If logic follows, people working in finance would earn more money from their investments than anyone else.

After all, investing is their area of expertise.

According to new data from investment app Openfolio, however, this doesn't seem to be the case.

By analyzing about 700 portfolios of Openfolio users working in the tech industry, about 500 portfolios of users working in finance, and about 160 from users working in advertising and media, the company found that finance users aren't the most effective investors and, in fact, are outranked by both of the other cohorts in terms of their portfolios' performance over the last year.

These findings aren't unprecedented.

Openfolio points to a recent study of mutual fund managers' private portfolios published in the Journal Of Financial Intermediation, in which the authors write, "We find no evidence that financial experts make better investment decisions than peers; they do not outperform, do not diversify their risks better, and do not exhibit lower behavioral biases." 

Of course, Openfolio's analysis is limited to its users and therefore doesn't address every investor who works in each of the industries addressed, but here is what Openfolio found, and a few possible explanations they suggest influence the results.

On average, users working in tech earned a 12.7% return on their investments over the past year, compared to an average 11.1% return experienced by users working in advertising and media, and an average 8% return from the portfolios of those working in finance and banking.

First of all, Openfolio finds, the users included in the analysis who work in finance hold a markedly higher percentage of cash than the people working in tech or advertising and media. By holding cash, they're keeping that money out of the market and missing out on its gains.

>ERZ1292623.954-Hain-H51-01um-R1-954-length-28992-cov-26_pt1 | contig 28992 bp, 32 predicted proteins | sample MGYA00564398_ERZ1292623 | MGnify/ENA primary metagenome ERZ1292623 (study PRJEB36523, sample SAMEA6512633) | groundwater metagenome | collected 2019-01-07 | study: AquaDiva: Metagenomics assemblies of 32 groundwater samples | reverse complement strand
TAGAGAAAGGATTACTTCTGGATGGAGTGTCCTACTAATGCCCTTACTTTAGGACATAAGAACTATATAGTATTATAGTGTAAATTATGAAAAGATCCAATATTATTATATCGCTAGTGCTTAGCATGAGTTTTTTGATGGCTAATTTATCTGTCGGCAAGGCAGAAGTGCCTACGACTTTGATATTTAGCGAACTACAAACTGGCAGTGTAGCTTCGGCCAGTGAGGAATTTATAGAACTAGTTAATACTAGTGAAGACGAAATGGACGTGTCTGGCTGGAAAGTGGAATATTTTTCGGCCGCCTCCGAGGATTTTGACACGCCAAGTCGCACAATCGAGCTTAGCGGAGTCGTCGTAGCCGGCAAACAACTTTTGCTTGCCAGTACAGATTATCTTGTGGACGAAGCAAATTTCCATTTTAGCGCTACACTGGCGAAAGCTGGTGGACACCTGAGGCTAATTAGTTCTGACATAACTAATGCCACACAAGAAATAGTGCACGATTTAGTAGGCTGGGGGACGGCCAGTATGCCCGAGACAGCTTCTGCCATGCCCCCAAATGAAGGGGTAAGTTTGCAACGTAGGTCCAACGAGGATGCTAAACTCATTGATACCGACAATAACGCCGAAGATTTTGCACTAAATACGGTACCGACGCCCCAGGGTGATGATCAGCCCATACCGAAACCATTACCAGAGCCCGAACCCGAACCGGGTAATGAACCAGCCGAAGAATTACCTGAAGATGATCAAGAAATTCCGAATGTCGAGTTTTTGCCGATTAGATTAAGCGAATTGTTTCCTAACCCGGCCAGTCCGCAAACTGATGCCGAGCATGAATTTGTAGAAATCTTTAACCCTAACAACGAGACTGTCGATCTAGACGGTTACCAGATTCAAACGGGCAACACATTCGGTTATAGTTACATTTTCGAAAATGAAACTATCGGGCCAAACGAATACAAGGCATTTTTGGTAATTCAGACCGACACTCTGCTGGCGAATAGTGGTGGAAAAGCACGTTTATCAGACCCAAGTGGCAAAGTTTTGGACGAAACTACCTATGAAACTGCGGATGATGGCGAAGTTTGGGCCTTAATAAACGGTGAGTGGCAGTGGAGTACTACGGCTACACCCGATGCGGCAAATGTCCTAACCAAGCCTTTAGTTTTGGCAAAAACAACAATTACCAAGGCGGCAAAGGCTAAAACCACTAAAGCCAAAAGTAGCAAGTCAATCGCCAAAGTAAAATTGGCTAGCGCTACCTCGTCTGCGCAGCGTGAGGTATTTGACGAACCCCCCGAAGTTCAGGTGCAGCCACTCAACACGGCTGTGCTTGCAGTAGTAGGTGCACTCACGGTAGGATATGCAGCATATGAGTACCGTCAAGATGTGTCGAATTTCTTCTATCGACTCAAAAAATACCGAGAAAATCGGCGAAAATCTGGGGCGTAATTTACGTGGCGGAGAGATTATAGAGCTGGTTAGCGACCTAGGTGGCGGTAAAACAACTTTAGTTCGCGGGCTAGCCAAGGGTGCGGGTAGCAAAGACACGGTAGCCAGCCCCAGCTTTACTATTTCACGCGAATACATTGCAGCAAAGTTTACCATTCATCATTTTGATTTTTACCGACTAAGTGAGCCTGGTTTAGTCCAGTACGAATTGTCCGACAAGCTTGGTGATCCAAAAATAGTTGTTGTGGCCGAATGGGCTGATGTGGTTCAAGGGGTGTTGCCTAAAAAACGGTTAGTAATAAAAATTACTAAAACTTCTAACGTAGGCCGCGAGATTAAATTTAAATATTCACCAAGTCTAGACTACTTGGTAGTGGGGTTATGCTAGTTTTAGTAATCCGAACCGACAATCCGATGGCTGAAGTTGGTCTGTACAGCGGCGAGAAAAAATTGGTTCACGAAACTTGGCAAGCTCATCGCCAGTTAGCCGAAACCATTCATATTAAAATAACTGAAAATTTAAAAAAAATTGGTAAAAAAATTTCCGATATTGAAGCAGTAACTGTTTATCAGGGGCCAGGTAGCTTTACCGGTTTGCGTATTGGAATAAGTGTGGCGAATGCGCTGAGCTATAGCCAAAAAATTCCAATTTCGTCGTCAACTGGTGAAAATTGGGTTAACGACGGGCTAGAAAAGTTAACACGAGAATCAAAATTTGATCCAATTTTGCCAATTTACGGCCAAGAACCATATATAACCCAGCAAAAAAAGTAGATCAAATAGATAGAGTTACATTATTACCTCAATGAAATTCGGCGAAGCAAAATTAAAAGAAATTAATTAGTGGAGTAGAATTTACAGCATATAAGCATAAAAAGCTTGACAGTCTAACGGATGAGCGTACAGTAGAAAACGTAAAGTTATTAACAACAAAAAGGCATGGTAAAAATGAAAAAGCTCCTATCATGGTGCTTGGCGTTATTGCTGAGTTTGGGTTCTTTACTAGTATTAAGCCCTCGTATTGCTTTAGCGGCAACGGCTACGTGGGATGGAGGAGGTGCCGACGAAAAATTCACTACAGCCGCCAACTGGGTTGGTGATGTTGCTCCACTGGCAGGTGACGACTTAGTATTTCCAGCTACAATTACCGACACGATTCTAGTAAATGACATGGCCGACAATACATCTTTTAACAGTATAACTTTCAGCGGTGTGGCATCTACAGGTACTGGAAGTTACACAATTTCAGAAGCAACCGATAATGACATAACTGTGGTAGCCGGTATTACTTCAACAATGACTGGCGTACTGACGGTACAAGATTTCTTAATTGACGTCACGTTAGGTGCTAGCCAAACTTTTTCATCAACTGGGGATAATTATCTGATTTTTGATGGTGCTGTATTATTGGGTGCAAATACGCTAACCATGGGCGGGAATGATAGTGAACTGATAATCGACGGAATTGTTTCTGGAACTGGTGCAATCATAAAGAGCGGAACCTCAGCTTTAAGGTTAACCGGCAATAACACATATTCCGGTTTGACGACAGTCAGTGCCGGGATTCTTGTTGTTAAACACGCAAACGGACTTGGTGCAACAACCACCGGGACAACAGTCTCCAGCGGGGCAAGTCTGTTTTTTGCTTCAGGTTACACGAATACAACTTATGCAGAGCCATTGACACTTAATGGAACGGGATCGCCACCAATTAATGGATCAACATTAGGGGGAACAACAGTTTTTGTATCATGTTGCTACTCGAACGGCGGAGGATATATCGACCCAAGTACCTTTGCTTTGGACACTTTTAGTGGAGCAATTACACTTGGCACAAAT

They also have a larger percentage of their portfolio in bank stocks, presumably because they're given bonuses in the form of company stock that they can't sell. Plus, they may be more likely to buy bank stocks because that's what they're most familiar with, working in the industry.

And finally, people working in technology are much more heavily invested in tech stocks than anyone else, which means they've benefitted disproportionately from the performance of successful tech companies.

Openfolio, which allows users to share their investment returns, also lets users make similar analyses through its "explore" feature, which separates users into different cohorts for comparison.

See Also:

Mark Cuban Says Solving The Student Debt Crisis Is The Best Way To Save The EconomyHere Are The Most Popular Budgeting AppsHere's How Long To Wait For A Price To Drop Before Buying The Latest Tech

SEE ALSO: Startup Openfolio Wants To Be The Yelp Of Investing